27 June 2013

The Presence Outside the Priest’s Room

This picture was taken during the very same retreat of this article.
Faculty and staff retreats and recollections are part and parcel of life in a Catholic school. Frequently, these are held during the summer break just before the start of classes, when there are still no students to worry about.

The retreats are pretty standard to Catholic schools and are often held off-campus to enable everyone to detach, at least for a couple of days, from the mundane life in school. It also allows some bonding time for members of the faculty and staff.

This one held at the Capuchin Retreat Centre up in Tagaytay in the latter part of the nineties was really quite routine. Inspirational talks, personal reflection, sharing, prayer. Pretty much off-the-shelf retreat stuff that we could all even be blasé about.

Until nighttime came.


But the moment I opened the door, neither of my feet would budge. I had the same feeling years earlier when I was in an administrators’ workshop in Lian. Back then, the feeling of being watched occurred when I was actually in the washroom taking a pee.
First of all, while the Capuchin Retreat Centre was a rather old structure, it was not really what you would call perfect as location for a horror movie. It was just an old convent, that was all there was to it.

Besides, while a retreat was intended to be a religious experience, it was also by and large a social event for us as well. In other words, we were all unconcerned about the place because break times were all about singing, telling jokes and laughing.

Nobody told spook stories or even thought that the place was spooky.

Then it was time to retire to our rooms. I roomed with Morris Lingao; and everyone who knows the feller knows what to expect. The guy is a walking library of jokes, from the wholesome to the raunchy.

The room we were in was not airconditioned. Still, we were in Tagaytay and an open window let in the cool draft from the outside. The room also had an electric fan.

Whenever I roomed with Morris, he pretty much did most of the talking and I did most of the laughing. This night was no different.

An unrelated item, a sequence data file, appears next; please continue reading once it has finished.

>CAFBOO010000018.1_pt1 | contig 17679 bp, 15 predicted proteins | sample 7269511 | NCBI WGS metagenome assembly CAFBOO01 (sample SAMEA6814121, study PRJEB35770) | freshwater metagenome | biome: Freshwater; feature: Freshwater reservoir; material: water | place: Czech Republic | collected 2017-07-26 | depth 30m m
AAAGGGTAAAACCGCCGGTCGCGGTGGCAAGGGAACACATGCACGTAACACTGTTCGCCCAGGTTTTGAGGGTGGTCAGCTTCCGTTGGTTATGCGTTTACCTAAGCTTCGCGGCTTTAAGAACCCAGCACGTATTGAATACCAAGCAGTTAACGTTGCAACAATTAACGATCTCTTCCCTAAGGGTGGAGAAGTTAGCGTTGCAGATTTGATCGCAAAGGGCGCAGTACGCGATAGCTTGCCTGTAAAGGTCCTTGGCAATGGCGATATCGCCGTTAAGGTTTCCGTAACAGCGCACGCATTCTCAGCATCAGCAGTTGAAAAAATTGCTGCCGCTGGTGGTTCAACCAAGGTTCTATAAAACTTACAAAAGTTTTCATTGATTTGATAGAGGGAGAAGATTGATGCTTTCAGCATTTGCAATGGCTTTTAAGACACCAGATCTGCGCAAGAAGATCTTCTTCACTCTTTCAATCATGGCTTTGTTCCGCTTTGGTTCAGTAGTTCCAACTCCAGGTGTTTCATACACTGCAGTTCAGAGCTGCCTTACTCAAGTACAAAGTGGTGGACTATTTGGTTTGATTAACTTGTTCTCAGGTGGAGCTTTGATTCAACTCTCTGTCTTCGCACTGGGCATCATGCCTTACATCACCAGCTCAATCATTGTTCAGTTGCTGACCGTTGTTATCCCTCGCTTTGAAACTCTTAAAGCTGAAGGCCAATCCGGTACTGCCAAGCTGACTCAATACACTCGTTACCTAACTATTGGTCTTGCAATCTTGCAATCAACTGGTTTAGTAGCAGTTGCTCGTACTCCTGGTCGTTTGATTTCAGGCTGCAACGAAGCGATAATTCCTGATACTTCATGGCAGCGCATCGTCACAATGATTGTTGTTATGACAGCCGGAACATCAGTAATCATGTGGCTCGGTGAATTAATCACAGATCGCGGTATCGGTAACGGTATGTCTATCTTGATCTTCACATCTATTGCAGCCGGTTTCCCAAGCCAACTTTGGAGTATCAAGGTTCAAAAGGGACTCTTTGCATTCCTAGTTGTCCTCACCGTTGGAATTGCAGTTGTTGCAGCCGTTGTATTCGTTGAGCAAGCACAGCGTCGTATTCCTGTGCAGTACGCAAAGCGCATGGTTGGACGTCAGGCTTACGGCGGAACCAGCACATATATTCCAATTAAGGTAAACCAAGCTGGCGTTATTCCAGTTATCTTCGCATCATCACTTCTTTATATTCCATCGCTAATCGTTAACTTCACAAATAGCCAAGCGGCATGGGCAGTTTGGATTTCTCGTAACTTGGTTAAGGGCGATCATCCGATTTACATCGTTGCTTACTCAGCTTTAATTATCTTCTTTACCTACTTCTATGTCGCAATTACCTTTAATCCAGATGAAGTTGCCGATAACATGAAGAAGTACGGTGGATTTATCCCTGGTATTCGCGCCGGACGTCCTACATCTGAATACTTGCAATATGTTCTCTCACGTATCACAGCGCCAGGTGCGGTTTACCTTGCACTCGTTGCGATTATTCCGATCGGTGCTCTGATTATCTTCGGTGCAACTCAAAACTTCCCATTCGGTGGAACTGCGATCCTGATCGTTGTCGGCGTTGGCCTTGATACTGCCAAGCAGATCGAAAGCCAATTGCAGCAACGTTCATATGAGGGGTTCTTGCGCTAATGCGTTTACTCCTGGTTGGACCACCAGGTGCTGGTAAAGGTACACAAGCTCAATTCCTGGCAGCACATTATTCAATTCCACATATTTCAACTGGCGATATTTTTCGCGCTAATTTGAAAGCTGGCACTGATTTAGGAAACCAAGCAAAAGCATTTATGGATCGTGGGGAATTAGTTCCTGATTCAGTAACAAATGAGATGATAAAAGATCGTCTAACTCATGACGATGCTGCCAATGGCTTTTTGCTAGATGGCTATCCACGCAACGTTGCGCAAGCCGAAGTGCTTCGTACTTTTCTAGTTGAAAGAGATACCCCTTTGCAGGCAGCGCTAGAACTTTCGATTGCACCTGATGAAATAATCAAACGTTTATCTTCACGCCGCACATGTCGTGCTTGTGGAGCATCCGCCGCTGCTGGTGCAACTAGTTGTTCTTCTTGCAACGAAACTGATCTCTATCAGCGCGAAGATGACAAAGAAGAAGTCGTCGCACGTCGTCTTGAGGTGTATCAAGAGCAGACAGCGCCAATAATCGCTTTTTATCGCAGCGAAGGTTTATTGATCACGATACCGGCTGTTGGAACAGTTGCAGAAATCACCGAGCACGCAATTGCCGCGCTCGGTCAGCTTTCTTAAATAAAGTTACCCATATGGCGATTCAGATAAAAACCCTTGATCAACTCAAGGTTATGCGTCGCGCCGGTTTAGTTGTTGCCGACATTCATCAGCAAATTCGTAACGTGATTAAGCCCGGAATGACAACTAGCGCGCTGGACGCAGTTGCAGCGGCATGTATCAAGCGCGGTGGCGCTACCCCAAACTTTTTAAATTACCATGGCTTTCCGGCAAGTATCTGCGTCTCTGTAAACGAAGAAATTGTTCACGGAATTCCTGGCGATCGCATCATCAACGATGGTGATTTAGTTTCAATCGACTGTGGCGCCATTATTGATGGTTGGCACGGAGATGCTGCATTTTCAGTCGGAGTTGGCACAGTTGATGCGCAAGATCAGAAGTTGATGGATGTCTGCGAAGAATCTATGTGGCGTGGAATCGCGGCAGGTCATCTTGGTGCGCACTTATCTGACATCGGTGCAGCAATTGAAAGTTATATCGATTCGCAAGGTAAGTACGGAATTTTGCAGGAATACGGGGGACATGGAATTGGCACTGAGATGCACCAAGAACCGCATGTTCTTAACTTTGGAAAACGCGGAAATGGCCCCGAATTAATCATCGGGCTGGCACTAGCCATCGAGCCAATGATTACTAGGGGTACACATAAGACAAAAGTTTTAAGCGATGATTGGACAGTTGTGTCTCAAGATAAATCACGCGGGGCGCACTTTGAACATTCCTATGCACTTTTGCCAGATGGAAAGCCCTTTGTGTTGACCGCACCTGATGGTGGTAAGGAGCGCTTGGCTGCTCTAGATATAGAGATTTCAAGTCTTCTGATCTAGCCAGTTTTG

Except that, for some reason, I was increasingly becoming agitated by the open window. It was pitch black outside; and in all honesty there was nothing to see by looking out the window. Still, I could not shake the feeling that there was somebody out there looking in on us.

Normally, I do not spook easily. I do not have the gift of a third eye; and so, I am not able to see ghosts – and thank God for this. I do feel when there is a presence in a place. It is just this hard to describe uncomfortable feeling.

Like I was feeling that night. The feeling was so strong that I felt impelled to ask Morris if he minded if I closed the window. He did not. I closed it but the feeling did not completely go away.

Finally, the lateness of the night caught up with both of us. We went to sleep.

I am the sort of guy, however, who just has to wake up in the middle of the night to pee. This night was no different.

Normally, I just get up and groggily stumble over to the loo. At the retreat centre, the communal washroom was twenty yards down the hall from our room.

I opened the door. The hall was dark; but the washroom lights were on and visible at the end of it. I started to take a step forward in the direction of the washroom, but my feet suddenly stopped as if on their own.

There was something in the dark again. I could not see it; but it was there. The strong feeling earlier that somebody was watching had returned.

I hastily closed the door and went back to my bed. I thought I would just try to sleep on a full bladder. As you all know, that was not a wise thing to do at all. Before long, my full bladder was so uncomfortable that I got up and steeled myself to go to the washroom.

But the moment I opened the door, neither of my feet would budge. I had the same feeling years earlier when I was in an administrators’ workshop in Lian. Back then, the feeling of being watched occurred when I was actually in the washroom taking a pee.

This was worse.

Was I ever so thankful that Coca-Cola came out with the Coke-in-can. And that I had not thrown my can away before going to bed.

The moment I woke up the next morning, I hastily disposed of the can lest Morris mistake it as Mountain Dew in a can of Coke.

Later that day, before we left, I asked one of the resident priests if anyone had died in the convent recently. Yes, as a matter of fact, he said. He gave me the number of the room that the priest used to live in.

It was our room.


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